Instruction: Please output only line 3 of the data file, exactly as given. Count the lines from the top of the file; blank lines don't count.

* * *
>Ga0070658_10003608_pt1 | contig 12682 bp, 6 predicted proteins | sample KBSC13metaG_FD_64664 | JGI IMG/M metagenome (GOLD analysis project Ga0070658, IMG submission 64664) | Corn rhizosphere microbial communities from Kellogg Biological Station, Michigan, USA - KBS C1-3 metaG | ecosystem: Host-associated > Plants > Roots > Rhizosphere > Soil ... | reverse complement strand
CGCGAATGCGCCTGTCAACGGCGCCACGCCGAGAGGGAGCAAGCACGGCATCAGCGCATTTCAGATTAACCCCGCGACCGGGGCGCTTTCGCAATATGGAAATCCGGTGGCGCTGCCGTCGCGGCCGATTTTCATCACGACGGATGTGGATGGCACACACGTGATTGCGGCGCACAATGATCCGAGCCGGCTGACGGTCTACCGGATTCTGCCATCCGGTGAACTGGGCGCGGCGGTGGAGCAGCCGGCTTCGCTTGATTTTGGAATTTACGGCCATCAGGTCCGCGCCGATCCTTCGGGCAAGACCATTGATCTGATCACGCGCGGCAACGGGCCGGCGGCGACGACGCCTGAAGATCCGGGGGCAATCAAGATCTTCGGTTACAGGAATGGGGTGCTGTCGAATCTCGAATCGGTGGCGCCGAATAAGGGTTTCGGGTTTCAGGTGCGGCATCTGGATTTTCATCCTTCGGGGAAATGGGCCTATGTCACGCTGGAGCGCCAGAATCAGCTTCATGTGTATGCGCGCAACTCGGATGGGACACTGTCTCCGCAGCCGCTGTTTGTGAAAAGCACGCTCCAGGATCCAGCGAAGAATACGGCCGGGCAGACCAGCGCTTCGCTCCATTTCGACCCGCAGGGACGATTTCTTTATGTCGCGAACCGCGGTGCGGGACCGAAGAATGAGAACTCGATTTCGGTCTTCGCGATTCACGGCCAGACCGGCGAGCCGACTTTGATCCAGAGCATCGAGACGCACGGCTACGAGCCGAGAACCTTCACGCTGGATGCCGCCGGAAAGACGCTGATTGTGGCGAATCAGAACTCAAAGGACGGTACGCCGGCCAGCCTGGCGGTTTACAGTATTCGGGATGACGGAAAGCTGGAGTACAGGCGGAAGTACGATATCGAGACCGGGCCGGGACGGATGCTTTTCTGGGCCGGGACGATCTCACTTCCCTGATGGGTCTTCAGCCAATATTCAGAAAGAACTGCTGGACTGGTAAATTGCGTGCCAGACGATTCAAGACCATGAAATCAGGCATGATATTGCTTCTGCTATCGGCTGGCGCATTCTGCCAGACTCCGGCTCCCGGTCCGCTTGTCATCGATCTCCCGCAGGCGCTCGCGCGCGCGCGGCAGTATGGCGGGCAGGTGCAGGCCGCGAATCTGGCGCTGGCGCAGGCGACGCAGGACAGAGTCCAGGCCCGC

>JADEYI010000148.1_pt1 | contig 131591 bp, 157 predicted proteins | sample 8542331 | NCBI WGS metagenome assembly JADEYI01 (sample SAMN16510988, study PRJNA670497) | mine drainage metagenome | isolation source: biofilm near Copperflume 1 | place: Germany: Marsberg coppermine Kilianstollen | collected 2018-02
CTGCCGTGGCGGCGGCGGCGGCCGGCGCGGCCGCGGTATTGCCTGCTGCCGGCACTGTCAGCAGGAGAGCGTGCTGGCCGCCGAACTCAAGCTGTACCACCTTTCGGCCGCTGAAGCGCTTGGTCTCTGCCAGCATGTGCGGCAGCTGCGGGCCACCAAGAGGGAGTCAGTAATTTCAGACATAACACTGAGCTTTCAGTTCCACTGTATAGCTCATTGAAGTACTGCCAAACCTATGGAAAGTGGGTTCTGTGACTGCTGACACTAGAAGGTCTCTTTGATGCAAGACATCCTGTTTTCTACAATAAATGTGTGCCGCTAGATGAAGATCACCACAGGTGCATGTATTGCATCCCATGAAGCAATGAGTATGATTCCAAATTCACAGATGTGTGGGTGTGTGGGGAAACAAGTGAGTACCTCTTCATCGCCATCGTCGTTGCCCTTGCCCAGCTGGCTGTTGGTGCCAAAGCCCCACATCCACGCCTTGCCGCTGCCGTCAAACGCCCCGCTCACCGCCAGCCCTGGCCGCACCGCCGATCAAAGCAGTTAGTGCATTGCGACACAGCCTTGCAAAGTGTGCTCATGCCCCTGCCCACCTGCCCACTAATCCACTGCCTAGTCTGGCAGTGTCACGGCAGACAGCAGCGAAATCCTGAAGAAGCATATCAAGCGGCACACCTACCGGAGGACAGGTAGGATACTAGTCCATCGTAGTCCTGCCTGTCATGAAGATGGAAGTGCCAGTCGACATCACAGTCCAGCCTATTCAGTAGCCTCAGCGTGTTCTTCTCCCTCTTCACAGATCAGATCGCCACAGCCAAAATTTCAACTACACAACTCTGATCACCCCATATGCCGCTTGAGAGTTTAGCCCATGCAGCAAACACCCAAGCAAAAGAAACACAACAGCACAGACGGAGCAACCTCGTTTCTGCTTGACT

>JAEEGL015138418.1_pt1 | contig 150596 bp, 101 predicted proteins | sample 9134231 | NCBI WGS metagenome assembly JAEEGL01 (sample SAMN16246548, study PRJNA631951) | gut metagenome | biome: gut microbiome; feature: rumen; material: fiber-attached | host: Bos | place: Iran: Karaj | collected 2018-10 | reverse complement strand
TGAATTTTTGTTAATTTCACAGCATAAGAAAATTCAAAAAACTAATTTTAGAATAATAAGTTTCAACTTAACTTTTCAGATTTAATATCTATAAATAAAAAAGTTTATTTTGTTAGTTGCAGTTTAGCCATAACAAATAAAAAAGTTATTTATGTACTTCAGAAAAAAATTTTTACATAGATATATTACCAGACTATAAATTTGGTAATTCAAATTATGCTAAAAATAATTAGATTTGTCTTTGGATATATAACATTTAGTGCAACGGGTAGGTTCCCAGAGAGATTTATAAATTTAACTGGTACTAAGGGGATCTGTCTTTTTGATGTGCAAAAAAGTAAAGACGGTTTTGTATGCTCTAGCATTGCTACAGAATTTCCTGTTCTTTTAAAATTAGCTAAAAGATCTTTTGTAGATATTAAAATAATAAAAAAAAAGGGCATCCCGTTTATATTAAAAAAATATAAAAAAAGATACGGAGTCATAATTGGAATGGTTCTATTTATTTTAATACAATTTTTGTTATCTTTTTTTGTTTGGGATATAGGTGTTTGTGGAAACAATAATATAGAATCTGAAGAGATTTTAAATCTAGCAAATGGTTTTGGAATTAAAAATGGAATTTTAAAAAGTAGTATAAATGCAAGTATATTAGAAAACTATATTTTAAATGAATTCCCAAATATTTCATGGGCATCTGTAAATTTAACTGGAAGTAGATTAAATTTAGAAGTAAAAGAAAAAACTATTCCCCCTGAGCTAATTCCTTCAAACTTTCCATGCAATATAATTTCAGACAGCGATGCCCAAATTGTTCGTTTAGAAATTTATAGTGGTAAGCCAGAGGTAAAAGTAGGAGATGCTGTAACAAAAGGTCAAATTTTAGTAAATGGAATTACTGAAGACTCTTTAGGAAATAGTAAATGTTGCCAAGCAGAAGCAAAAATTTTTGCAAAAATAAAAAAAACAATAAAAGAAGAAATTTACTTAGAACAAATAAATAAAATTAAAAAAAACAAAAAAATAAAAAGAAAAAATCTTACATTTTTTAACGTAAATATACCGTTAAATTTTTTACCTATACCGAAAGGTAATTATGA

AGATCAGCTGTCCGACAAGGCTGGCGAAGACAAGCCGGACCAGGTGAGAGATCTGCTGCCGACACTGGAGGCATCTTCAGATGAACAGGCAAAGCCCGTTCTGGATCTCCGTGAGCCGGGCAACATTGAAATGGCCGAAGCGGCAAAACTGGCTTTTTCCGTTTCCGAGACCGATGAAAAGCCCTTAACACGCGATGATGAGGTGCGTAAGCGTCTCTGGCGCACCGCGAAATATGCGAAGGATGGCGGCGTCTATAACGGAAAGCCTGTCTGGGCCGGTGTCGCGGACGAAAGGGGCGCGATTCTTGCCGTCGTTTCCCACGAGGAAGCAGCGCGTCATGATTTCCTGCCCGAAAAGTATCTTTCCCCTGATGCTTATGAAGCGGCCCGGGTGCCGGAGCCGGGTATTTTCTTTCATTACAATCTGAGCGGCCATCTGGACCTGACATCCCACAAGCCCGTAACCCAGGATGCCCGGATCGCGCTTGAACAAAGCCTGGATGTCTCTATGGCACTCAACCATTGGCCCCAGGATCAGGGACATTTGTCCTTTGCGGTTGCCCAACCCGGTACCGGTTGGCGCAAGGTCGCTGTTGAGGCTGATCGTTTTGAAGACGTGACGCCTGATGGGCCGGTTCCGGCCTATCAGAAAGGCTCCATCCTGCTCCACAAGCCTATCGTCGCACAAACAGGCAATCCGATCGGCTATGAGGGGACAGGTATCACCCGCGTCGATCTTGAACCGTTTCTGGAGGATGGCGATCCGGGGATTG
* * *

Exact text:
>JADEYI010000148.1_pt1 | contig 131591 bp, 157 predicted proteins | sample 8542331 | NCBI WGS metagenome assembly JADEYI01 (sample SAMN16510988, study PRJNA670497) | mine drainage metagenome | isolation source: biofilm near Copperflume 1 | place: Germany: Marsberg coppermine Kilianstollen | collected 2018-02